A Bill of One's Own

I'm kind of a brat.

I hide my bratty self behind my sweet, gentle, demure self and try not to look at her in the eyes. If I shun her, maybe she'll go away. But sometimes if I'm not paying attention, she squirms her way through to the surface.

Like tonight.

We were putting Christmas away (It was a space thing, not a statement about the end of Christmas - which we don't believe in. We will be celebrating all week long!). I was wrapping fragile ornaments carefully in tissue paper for a year's hibernation. Bill was wrapping Daphne carefully in his trademark 'daddy swaddle'. He was talking to her gently, and my ears were perked because I love the way he talks to her.

Then he called her the nickname that I hate.

I cringed, and said, "Really, babe, does it have to be ___________?" You remember how I am about nicknames.

To which he sweetly replied, "I didn't open it to the committee."

Me: Well, then, maybe he should open it to the committee.
Him: It really had nothing to do with me.
Me: But I had to endure hearing it.
Him: It wasn't my decision, and anyway: it was too late. It had already stuck.
Me: retreat to quiet pouting.

This is the part where retrospect kicks in. Unfortunately, when my bratty self emerges, she usually leaves again pretty quickly, and I can see pretty immediately that I was in the wrong. Not only in the wrong, but was usually embarrassingly obnoxious about it.

I comb through the last ten minutes and grow more and more certain that I was wrong, was a brat, and am embarrassed. These little realizations click into place as I tape down the last of the Christmas boxes.

Click: He was right. It's not any of my business what pet names he chooses to call her. It's their relationship. He's her daddy. It does have nothing to do with me.
Click: I was thinking that since I have a thing for words, I have the corner on which ones are good and which ones are sub-par. This must be left over from my days as an English Major - you try not to become an English snob, but some of it inevitably rubs off on you.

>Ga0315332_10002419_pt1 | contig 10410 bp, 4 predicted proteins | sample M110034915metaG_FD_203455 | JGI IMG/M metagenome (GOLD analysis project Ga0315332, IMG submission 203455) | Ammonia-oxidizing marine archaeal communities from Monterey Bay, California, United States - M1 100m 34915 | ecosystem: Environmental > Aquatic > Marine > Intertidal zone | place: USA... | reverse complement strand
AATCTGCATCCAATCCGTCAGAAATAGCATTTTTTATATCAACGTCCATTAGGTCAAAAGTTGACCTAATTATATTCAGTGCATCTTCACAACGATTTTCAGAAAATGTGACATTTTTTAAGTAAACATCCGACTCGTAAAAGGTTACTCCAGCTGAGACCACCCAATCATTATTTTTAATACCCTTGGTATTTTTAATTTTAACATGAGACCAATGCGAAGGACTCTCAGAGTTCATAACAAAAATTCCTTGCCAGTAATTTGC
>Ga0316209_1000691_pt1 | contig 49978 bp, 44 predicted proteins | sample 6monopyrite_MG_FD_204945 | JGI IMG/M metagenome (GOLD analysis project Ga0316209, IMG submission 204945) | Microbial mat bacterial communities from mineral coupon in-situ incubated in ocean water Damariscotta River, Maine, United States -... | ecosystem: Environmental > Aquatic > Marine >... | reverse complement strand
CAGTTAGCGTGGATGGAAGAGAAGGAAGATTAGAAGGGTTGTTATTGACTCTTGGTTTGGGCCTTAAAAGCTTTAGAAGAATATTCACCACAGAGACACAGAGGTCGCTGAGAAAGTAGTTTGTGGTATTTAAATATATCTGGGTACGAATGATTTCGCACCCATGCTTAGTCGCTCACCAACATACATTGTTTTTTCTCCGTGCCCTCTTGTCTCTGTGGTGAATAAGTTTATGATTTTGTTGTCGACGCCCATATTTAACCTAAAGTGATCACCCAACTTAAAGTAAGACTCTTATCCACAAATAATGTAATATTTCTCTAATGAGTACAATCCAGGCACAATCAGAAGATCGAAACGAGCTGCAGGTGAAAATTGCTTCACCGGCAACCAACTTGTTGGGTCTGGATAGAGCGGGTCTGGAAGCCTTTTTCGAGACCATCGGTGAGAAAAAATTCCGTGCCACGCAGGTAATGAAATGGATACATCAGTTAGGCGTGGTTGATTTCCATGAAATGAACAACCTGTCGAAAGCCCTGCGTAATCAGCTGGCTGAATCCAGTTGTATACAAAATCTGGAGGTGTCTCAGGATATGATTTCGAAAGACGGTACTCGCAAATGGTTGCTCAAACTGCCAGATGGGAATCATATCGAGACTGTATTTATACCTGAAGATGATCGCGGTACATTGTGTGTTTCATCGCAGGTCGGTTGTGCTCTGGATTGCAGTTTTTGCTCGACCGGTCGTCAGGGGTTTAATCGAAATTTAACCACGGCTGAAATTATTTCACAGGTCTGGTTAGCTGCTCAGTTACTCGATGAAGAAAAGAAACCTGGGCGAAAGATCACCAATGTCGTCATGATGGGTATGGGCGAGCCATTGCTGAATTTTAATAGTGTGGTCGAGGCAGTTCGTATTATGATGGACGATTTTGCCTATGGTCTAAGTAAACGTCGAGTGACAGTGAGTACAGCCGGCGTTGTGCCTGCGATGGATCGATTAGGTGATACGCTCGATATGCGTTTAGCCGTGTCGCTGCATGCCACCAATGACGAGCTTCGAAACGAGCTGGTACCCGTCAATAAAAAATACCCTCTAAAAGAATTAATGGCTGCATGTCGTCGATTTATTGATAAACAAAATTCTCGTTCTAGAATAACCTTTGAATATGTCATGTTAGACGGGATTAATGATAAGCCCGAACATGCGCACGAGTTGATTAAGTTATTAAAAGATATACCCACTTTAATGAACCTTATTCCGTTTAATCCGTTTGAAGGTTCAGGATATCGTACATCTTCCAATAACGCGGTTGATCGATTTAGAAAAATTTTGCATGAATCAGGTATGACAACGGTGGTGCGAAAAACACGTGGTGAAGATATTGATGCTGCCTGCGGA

Click: I was thinking how none of the nicknames I choose are annoying. But what if they do annoy him, only he has the decency to not mention it and let me keep them? It's not like he's adopted all of my nicknames for the kids.

Me: "I was a brat. I hate it when I'm a brat. I always notice just too late."
Him: "You weren't a brat."
Me: "I was. I hate that I can't take it back. Can I take it back?"
Him (with a Bill style grin that I go nuts over): "Sure!"

Him: goes back to looking up typefaces on the internet.
Me: And that's the type of guy I married. I asked if I could take it back, he said yes and now to him, that last exchange really never happened.

I recommend everyone gets a bill of their very own.


Nae said...

Aw Bill, what a wonderful man. What a wonderful example. :) I hope I can be more like Bill.

And may I add, Stepper, that it takes quite a wonderful person to even recognize their own behavior and then apologize for it. I hope I can be more like you too.

Grandpa Rusty said...

It is a marvelous, warm and fuzzy thing when one of my daughters demonstrates wisdom far beyond any level I have ever achieved. It happens, gang... your children will grow up to be better than you. And now I can watch and learn what I should have taught.

Anonymous said...

I know the grin. He charmed his mommy and her friends with it all the time. Glad the grin is still there.

The story is priceless. Thanks.